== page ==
Atlanta Life plans to sell buildings to GSU, relocate in Downtown
Georgia State University plans to buy the Atlanta Life Financial Group building, a move that could add vitality to the endangered Sweet Auburn Historic District and allow the university to expand its urban footprint.
"This was a difficult decision from an emotional standpoint," said William J. Taggart, president and chief executive of ALFG. The company " has a tremendous amount of history here on Auburn Avenue and many of our employees have spent their entire careers in this building. As a native of Atlanta, I have deep emotional feelings toward Auburn Ave, the legacy of Sweet Auburn and its contribution to African-American history. However, we made this very difficult business decision to ensure that our 107 -year-old company is well positioned for growth."
Atlanta Life Insurance Co., a subsidiary of Atlanta Life Financial Group, was founded more than a century ago by Alonzo F. Herndon, a former slave. The company played a prominent role in Atlanta's African-American business and social scene . The current 150,000-square-foot Atlanta Life building was constructed in 1980, but the company has had a presence on Auburn Avenue much longer. Its former home, where it moved in 1920, sits vacant next door.
The university wants to house its GSU Honors College, the alumni and admissions offices and a welcome center on the Atlanta Life site. Students will be able to get information about GSU and applications at the welcome center. The Piedmont Avenue site will be used as the university's student housing office.
The deal is expected to close by the end of summer.
"We recognize the historic nature of the district and look forward to being good neighbors," said GSU spokeswoman Andrea Jones. " Our welcome center is a gateway to campus for prospective students and the first interaction many have with GSU. Housing our Honors College in Atlanta Life, which serves our highest achieving students, honors the neighborhood as well."
Just this week, the National Trust for Historic Preservation named the Sweet Auburn Historic District, formally known as the Martin Luther King Jr. National Historic District, to its list of America's 11 Most Endangered Historic Places.
This is the second time that the district has been on the list since the the trust began keeping the list a quarter century ago.
"What has changed since the district was included on the list the first time is that Georgia State University has a much bigger presence in terms of student housing, their offices and classrooms in the neighborhood than they did 20 years ago," said David J. Brown, executive vice president of the trust. "There's lots of opportunity."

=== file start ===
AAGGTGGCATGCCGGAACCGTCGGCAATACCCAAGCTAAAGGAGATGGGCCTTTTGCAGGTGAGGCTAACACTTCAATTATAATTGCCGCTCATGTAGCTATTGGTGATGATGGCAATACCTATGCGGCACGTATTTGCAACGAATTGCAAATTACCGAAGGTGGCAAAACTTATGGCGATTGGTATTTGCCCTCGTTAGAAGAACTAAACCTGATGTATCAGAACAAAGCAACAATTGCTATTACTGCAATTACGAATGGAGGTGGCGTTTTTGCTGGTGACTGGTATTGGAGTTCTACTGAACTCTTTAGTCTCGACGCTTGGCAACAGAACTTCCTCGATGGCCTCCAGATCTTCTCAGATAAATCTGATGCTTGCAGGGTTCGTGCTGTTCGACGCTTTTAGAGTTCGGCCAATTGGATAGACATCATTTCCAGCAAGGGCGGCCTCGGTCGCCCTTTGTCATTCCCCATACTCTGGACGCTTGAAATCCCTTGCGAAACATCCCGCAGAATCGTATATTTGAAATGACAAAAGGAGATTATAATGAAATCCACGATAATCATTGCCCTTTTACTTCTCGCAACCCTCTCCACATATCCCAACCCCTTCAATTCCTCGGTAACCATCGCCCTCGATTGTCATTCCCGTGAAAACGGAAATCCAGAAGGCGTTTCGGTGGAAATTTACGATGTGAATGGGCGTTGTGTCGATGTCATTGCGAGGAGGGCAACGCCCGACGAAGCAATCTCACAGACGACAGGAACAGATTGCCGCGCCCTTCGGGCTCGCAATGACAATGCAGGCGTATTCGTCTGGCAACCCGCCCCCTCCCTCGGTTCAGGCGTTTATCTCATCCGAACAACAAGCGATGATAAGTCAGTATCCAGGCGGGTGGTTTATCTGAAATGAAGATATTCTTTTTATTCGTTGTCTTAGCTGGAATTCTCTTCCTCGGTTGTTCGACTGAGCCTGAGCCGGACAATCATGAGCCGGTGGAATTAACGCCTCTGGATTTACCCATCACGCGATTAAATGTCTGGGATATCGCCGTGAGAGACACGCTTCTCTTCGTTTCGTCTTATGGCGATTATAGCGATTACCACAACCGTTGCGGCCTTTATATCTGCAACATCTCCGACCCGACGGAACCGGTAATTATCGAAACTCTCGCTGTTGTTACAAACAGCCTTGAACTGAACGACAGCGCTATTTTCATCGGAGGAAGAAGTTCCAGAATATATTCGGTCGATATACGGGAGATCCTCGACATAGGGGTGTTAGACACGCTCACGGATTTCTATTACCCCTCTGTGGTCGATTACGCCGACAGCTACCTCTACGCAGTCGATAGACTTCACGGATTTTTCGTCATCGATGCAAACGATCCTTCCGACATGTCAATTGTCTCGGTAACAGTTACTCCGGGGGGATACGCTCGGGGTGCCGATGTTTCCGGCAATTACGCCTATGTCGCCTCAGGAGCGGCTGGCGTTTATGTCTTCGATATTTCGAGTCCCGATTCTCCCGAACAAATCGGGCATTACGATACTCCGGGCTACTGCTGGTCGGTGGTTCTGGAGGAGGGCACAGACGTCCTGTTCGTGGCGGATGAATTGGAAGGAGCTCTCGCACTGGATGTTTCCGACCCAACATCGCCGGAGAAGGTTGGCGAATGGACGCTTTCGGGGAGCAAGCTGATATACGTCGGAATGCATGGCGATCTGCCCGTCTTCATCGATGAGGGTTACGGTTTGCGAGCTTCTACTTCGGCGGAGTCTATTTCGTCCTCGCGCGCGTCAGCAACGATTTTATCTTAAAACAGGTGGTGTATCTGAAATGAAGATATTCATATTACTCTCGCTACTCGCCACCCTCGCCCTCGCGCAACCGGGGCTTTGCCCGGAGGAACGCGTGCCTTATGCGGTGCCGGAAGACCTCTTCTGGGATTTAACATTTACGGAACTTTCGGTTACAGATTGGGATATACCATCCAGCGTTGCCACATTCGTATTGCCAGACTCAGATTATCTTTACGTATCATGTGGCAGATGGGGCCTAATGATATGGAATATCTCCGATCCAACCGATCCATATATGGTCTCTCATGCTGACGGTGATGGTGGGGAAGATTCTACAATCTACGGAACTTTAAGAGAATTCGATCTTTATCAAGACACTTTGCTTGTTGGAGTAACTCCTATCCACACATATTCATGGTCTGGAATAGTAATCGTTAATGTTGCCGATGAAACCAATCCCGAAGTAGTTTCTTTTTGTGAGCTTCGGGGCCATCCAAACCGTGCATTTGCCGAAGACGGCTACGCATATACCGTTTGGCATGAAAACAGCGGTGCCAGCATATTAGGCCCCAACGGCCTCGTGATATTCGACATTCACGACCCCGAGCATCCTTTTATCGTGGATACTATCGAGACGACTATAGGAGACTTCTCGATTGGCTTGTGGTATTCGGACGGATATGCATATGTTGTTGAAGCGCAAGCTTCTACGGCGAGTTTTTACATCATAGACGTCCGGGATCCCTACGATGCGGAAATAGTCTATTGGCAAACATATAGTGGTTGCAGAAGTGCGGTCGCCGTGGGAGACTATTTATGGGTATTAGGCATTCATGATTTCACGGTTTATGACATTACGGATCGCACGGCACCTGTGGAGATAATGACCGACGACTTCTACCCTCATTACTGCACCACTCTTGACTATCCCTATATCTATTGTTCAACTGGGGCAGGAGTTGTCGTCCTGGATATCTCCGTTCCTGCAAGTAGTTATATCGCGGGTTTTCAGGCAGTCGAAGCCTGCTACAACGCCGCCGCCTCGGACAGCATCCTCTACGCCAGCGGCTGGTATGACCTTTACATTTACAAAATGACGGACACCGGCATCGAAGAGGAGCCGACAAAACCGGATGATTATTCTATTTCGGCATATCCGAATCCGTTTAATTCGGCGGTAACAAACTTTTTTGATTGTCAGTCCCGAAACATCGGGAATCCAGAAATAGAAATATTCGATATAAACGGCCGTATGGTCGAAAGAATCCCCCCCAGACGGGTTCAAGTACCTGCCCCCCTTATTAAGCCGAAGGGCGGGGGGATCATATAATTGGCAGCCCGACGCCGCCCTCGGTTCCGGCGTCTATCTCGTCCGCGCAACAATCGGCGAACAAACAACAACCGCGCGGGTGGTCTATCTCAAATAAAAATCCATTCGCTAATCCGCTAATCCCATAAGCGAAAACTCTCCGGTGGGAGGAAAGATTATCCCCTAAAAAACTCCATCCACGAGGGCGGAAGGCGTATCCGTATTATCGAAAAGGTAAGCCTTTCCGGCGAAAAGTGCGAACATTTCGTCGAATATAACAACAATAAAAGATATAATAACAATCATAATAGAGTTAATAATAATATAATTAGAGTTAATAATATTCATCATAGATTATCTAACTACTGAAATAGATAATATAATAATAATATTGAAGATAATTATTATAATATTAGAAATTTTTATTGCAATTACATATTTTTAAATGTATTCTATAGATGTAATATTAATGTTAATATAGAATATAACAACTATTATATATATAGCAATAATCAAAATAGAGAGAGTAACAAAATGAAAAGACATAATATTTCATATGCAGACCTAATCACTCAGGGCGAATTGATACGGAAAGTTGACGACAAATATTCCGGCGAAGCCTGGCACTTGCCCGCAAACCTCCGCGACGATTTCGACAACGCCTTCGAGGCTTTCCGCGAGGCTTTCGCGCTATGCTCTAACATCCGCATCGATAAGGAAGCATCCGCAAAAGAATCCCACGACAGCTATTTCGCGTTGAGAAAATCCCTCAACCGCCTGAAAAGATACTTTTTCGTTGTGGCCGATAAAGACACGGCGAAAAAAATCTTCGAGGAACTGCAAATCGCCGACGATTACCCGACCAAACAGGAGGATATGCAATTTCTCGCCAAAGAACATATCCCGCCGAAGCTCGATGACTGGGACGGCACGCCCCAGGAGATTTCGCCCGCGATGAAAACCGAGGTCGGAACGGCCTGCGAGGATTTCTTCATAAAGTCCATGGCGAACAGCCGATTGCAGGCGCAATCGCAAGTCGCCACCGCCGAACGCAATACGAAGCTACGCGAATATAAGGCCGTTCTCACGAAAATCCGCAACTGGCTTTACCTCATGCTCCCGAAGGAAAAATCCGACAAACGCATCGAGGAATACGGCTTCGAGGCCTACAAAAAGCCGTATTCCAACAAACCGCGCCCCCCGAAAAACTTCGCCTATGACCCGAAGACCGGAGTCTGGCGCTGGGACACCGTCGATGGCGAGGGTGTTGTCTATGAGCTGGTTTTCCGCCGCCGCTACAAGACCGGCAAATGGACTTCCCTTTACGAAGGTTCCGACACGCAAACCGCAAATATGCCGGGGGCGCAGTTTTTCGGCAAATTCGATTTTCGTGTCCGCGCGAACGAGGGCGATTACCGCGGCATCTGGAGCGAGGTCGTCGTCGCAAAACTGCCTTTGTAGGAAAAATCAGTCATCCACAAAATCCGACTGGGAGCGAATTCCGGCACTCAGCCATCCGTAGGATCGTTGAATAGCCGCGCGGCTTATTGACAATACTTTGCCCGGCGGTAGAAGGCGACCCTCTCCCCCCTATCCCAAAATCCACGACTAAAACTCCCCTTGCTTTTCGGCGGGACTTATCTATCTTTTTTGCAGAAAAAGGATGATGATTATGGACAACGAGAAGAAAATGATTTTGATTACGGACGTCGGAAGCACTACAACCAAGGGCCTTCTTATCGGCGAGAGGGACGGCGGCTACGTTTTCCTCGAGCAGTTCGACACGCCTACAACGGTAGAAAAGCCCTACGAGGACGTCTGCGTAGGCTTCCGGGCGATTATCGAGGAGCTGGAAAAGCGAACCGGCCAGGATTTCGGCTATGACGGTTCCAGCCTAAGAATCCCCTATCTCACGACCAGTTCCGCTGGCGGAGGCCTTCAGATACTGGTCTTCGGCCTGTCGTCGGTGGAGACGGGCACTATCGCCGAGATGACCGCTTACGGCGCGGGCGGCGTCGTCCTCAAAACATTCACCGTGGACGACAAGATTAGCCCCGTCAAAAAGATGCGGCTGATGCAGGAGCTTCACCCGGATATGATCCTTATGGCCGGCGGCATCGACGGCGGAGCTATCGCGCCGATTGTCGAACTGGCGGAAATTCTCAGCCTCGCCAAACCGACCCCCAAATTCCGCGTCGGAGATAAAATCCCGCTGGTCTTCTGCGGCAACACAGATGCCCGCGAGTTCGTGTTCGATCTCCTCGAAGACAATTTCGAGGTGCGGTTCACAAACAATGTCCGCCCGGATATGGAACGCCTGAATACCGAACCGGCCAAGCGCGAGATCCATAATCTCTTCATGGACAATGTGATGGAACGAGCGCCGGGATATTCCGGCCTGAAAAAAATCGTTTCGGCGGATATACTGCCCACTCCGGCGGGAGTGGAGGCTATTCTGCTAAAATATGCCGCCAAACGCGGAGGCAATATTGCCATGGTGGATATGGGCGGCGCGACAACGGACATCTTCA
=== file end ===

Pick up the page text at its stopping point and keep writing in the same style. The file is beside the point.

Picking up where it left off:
He said he would like to see GSU follow the lead of the Savannah College of Art and Design in using historic and older buildings for their facilities. "It's really a big part of who they are," he said.
GSU already has several buildings in the area, including some designated for student housing. President Mark P. Becker said expansion is necessary as the student body and programs have grown. He said GSU projects a record number of freshman to attend in the fall. He also expects a ripple effect. "We welcome others to the neighborhood as well," he said. "This will breathe a lot of life back into that area."
Designed for a single tenant, the Atlanta Life building has been on the market about two years. "This makes the costs of maintaining the building very expensive," Taggart said.
ALFG and its companies use about 30 percent of the building. The rest is rented out to other organizations. As the company expanded into other businesses, there was less need for that much space.
Taggart said ALFG is in the final stages of selecting a new downtown headquarters, mostly likely on Peachtree Street.
Part of the first floor and the entire third and fifth floors of 100 Auburn Ave. and all of the Piedmont Avenue building will be leased to the current tenants for 120 days. The second floor of the Atlanta Life building is currently being leased until April 30, 2017.
Atlanta City Councilman Kwanza Hall, who represents the area , said local, state, and national leaders should change their approach to investment and development in the historic district. "Sweet Auburn doesn’t need another master plan," he said in a statement. " Sweet Auburn needs a Marshall Plan, with historic preservation and the adaptive reuse of existing buildings as the principal drivers for investment and development in the corridor."
Courtesy, the Atlanta Journal-Constitution